February 23, 2017—Big Pharma pours so much money into patient advocacy groups that the dough renders them mute on the drug price issue, according to a trenchant piece in USAToday.
“The National Patient Advocate Foundation receives 60 percent of its $2 million budget from the pharmaceutical industry, while the Colon Cancer Alliance gets 15 percent of its $1.2 million budget,” says the publication. “Several other groups get up to 20 percent of their revenue from drug companies.”
And surprise, surprise: NPAF and CCA have been harsh critics of the 340B drug discount program.
We’ve highlighted these conflicts of interest before but the alarm can’t be sounded often enough. While there are natural reasons drug companies and disease advocacy groups work closely, the enormous money spent gives the industry a convenient check on organized patient criticism on nearly any issue.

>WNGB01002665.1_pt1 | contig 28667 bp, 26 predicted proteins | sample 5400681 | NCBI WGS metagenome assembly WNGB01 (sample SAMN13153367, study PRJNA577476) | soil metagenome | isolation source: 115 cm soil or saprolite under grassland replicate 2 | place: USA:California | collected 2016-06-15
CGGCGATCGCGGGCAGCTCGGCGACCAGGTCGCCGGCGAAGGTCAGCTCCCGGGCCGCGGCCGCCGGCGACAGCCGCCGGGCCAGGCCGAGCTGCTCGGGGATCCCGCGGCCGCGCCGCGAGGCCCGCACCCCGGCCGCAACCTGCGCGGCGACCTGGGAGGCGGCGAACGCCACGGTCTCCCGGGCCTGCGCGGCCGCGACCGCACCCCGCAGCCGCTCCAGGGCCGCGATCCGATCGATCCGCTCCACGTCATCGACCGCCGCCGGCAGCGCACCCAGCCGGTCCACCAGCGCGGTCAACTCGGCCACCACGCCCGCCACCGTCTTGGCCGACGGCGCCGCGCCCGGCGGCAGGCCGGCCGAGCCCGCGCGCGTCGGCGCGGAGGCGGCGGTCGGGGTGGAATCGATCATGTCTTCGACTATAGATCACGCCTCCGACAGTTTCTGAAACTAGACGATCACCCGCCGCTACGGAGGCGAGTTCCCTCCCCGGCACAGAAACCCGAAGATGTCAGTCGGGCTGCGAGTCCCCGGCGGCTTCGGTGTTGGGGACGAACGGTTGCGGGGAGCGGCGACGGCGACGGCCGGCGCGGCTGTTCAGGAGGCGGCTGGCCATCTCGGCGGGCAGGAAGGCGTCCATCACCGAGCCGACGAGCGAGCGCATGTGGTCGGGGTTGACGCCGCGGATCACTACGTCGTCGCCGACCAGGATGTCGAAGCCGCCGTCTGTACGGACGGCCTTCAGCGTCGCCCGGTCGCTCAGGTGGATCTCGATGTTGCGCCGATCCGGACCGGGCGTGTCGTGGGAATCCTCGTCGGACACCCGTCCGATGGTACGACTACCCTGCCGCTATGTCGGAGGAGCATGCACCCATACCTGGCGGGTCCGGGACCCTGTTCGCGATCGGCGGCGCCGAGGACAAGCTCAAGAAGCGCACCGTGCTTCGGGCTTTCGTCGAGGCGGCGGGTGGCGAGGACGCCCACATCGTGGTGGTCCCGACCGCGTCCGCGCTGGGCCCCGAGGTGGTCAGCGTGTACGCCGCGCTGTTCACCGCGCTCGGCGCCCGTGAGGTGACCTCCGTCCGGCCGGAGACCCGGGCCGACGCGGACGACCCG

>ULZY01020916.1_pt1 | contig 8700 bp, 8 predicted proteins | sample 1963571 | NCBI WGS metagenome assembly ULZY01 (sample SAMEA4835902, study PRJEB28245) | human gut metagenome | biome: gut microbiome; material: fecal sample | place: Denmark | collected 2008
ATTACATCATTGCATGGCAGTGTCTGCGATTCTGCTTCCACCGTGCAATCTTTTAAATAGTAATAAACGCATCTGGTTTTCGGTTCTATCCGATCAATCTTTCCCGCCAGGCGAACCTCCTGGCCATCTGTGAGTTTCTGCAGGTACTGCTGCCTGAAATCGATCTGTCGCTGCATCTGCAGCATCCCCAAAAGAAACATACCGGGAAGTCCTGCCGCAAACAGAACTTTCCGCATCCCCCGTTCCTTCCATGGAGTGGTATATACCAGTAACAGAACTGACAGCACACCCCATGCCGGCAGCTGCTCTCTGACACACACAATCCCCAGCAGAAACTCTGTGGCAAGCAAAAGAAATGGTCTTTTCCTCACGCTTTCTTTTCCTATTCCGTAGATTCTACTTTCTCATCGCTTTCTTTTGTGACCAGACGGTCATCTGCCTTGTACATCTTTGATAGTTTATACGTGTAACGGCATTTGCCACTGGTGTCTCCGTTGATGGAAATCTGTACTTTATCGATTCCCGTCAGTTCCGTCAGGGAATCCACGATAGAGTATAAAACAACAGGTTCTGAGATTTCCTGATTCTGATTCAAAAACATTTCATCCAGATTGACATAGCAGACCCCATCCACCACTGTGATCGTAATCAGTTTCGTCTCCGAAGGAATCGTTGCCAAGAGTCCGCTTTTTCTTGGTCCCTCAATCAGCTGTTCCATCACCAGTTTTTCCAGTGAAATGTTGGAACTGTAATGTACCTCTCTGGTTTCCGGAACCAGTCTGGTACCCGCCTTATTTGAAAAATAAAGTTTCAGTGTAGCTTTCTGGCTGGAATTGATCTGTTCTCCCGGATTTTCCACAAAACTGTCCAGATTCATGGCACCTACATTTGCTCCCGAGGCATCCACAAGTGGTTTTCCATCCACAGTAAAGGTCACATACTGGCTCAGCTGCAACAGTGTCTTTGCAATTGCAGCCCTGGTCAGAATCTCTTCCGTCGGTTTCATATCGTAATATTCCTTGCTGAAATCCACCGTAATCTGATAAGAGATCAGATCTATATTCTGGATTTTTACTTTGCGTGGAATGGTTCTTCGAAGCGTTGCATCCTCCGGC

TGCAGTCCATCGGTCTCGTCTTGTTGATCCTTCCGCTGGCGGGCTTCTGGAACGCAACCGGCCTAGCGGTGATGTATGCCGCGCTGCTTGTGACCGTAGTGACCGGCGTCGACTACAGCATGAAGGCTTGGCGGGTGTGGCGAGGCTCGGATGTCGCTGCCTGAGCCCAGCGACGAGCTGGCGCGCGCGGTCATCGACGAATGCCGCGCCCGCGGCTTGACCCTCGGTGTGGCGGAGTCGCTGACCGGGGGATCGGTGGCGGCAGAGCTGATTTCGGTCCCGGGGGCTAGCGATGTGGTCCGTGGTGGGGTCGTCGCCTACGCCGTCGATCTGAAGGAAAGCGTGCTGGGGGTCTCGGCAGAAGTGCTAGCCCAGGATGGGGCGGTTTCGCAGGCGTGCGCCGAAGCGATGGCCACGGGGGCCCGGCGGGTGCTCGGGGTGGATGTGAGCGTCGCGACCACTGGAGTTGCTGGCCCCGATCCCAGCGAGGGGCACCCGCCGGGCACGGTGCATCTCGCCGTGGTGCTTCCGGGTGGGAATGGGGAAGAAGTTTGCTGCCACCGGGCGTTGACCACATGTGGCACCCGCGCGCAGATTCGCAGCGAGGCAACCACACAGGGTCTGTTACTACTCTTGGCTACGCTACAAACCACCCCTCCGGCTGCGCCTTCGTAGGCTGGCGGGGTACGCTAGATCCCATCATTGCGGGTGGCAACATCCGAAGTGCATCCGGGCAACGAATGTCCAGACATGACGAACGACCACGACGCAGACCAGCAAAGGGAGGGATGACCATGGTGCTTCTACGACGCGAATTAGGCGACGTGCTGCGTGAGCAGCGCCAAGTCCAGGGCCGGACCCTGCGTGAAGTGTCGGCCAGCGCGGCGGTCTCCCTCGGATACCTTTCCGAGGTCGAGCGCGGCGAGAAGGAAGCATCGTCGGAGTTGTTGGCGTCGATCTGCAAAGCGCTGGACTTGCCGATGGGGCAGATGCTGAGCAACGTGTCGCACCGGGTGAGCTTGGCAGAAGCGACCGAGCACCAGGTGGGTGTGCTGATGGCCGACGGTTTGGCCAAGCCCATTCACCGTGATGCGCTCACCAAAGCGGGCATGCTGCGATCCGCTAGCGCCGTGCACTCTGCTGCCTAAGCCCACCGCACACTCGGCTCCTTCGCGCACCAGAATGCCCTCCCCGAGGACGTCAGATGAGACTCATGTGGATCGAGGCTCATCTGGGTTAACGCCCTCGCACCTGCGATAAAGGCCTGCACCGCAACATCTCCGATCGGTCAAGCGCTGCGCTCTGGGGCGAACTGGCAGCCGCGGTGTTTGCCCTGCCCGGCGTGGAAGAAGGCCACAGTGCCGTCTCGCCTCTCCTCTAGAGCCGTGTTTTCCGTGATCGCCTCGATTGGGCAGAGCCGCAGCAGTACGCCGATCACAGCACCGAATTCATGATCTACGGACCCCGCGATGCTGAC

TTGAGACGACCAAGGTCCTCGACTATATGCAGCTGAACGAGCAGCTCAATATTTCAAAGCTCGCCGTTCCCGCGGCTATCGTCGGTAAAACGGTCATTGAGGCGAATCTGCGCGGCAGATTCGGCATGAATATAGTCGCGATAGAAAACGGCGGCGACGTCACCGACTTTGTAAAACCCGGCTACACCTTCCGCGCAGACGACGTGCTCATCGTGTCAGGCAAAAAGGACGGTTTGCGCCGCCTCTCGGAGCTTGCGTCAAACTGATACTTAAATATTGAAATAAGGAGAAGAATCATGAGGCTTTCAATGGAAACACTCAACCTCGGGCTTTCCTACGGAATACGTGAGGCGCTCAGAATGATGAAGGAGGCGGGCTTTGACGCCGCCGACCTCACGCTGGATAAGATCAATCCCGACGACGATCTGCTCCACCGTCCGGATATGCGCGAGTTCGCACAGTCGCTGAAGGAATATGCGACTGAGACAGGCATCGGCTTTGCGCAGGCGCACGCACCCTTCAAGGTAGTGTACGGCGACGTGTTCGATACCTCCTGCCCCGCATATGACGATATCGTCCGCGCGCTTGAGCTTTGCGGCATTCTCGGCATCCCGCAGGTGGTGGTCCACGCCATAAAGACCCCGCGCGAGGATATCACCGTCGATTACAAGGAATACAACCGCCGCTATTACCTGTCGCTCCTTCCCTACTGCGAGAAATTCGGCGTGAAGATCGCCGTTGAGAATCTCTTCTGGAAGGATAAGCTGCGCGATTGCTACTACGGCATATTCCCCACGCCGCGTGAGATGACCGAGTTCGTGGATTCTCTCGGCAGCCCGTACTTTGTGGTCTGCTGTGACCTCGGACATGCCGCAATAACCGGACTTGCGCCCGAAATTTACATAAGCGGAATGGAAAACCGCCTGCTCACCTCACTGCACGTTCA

That investment has paid off handsomely in the drug pricing fight now gripping Washington. Currently, insurance companies and health providers are facing off against Big Pharma with hardly a patient in sight. Some patient groups put drug costs far down the list of priorities. “NPAF’s 2015 data on calls from about 14,000 cancer patients shows transportation was the top concern, followed by hospital and doctor co-pays, rent and mortgages and then prescription co-pays,” says the USAToday story.
Such is the power of the drug industry, even as it stumbles consistently in its effort to counter public ire over astronomical prices.
For a more realistic view of the situation, a new report in the Journal Cancer indicates some patients are cutting corners on their own treatment to avoid high drug bills.
340B helps needy patients avoid these impossible situations. Each day, thousands of Americans receive free or discounted medications and clinical services thanks to the program.